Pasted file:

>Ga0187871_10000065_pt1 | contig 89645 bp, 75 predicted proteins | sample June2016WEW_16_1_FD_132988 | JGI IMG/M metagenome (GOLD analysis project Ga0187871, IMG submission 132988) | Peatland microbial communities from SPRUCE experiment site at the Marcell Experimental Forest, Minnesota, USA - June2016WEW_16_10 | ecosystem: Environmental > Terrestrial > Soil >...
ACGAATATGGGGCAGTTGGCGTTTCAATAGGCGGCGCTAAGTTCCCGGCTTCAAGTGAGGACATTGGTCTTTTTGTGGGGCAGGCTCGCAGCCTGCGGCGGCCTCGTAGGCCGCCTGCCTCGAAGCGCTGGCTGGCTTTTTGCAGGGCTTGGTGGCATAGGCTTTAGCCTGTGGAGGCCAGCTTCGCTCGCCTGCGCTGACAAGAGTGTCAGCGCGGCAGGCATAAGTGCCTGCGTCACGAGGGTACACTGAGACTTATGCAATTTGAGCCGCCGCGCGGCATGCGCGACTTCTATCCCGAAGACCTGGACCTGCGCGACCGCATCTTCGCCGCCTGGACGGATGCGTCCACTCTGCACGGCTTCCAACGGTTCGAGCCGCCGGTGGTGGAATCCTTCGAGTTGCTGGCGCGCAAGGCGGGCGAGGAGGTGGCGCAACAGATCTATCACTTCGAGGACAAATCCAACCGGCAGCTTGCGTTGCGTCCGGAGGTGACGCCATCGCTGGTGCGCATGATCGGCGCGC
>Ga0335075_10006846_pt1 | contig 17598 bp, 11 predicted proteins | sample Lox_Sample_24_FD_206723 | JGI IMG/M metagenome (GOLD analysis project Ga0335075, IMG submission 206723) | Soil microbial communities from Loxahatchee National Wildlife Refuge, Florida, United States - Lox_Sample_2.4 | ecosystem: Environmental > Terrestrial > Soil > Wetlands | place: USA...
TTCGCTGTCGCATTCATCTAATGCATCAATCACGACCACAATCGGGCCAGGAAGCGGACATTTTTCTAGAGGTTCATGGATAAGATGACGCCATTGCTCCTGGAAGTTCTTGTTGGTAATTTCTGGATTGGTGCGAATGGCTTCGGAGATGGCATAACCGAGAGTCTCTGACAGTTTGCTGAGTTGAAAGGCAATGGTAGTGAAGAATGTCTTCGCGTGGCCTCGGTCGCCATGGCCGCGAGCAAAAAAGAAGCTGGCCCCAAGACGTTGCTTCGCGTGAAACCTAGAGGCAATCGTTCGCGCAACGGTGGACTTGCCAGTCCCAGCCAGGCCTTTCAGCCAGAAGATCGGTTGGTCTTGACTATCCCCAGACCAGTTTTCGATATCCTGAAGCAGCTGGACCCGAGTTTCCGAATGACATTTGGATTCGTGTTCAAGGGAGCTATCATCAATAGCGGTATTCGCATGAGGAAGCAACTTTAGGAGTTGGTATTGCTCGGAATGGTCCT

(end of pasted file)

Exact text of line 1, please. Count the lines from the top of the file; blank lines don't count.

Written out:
>Ga0187871_10000065_pt1 | contig 89645 bp, 75 predicted proteins | sample June2016WEW_16_1_FD_132988 | JGI IMG/M metagenome (GOLD analysis project Ga0187871, IMG submission 132988) | Peatland microbial communities from SPRUCE experiment site at the Marcell Experimental Forest, Minnesota, USA - June2016WEW_16_10 | ecosystem: Environmental > Terrestrial > Soil >...